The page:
Turbojets operate on the Brayton cycle. In this form of engine, cold air is inhales and is then compressed to a very high pressure, by passing it through an axial compressor, having many stages. The pressure of the air increases after every stage, and in modern models of this engine, it can reach up to 20:1.
When the pressure of the air is increased, it also results in significant increase in temperature. The hot air is then used in the combustion process, resulting in the production of exhaust gases, having temperatures in the range of 1200 to 1250 degree centigrade.
These hot gases are then directed to the turbine blades, which are mounted on a shaft, which is used to drive the compressor. The exhaust gases are then passed to a nozzle which increases its velocity.
The major issues related with turbojets are that they are noisy and quite inefficient at subsonic speeds. In fact, the efficiency of the turbojets is only optimum after Mach 2.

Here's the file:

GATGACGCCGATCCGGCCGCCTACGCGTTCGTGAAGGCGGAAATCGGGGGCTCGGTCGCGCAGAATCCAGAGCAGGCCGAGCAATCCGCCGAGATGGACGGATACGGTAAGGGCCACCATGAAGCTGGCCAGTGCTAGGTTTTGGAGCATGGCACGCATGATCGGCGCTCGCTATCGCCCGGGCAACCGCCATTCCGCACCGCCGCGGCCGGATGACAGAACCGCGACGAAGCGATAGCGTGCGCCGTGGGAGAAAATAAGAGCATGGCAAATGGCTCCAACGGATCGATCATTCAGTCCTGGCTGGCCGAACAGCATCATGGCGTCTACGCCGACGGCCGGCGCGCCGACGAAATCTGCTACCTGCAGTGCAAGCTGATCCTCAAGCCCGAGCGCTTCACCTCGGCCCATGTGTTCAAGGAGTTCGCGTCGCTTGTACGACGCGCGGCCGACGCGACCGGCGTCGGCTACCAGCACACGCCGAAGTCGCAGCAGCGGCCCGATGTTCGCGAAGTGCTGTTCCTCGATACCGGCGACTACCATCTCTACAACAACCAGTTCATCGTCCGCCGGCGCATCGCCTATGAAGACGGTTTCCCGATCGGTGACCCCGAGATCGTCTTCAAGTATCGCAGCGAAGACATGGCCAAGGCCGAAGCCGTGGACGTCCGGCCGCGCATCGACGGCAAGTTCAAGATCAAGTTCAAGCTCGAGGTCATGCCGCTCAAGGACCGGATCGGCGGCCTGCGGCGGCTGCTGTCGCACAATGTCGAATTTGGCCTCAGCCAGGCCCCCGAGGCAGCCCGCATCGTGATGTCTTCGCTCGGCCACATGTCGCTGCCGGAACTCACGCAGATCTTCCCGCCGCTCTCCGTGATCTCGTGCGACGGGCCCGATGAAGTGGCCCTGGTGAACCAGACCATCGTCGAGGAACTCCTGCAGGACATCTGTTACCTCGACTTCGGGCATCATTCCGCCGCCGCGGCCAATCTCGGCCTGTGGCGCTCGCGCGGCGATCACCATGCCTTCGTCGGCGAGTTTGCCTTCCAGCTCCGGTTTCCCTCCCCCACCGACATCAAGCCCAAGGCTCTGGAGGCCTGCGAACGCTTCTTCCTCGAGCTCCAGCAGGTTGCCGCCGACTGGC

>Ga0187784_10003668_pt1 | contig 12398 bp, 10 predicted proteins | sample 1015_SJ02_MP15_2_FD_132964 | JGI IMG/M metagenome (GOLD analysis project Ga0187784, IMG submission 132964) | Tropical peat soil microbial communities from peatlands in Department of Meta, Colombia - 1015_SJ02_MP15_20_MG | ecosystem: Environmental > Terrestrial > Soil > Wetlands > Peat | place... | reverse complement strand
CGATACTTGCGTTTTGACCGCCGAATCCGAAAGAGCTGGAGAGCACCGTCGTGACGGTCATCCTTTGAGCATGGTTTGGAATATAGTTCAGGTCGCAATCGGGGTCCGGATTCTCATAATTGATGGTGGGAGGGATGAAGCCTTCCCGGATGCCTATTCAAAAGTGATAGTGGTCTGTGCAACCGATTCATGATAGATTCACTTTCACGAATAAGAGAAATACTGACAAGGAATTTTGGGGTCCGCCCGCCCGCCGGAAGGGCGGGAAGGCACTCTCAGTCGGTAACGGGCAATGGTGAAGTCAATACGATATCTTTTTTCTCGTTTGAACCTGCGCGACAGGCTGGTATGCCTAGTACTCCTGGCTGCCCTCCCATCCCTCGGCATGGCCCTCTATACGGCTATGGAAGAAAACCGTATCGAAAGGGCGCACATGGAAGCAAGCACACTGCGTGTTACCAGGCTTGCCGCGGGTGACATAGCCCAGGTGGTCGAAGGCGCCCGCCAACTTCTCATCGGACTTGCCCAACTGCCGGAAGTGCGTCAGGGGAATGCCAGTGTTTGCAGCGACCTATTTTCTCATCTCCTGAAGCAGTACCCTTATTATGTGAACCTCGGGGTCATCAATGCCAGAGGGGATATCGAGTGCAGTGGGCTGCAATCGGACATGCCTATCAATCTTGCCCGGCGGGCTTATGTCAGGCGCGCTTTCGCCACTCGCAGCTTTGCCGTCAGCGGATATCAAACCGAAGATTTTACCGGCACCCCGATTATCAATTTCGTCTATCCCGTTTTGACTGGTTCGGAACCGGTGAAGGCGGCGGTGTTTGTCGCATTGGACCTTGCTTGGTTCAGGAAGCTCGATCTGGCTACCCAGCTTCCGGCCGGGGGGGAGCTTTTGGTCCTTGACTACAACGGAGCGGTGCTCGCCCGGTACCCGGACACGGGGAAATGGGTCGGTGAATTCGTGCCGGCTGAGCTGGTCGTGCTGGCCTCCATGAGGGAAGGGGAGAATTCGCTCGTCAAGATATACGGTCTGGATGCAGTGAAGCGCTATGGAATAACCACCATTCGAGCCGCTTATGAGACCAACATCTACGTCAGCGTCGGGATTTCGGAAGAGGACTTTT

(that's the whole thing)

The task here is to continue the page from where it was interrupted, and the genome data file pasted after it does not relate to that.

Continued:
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Image Courtesy: airliners.net
In this version, the shaft work is used to drive a huge fan, which results in a better air intake. Now, the air sucked by this fan is divided into two parts. One part of the air goes through the normal turbojet procedure to drive the shaft, after passing through a series of compressive stages, and the other part is used directly for propulsion.
The ratio of the air allowed to go to the compressors to the air which is bypassed and helps directly in thrust protection is called bypass ratio. This ratio is set as per the specific requirement of the operation.
Read More: Difference Between Subsonic and Supersonic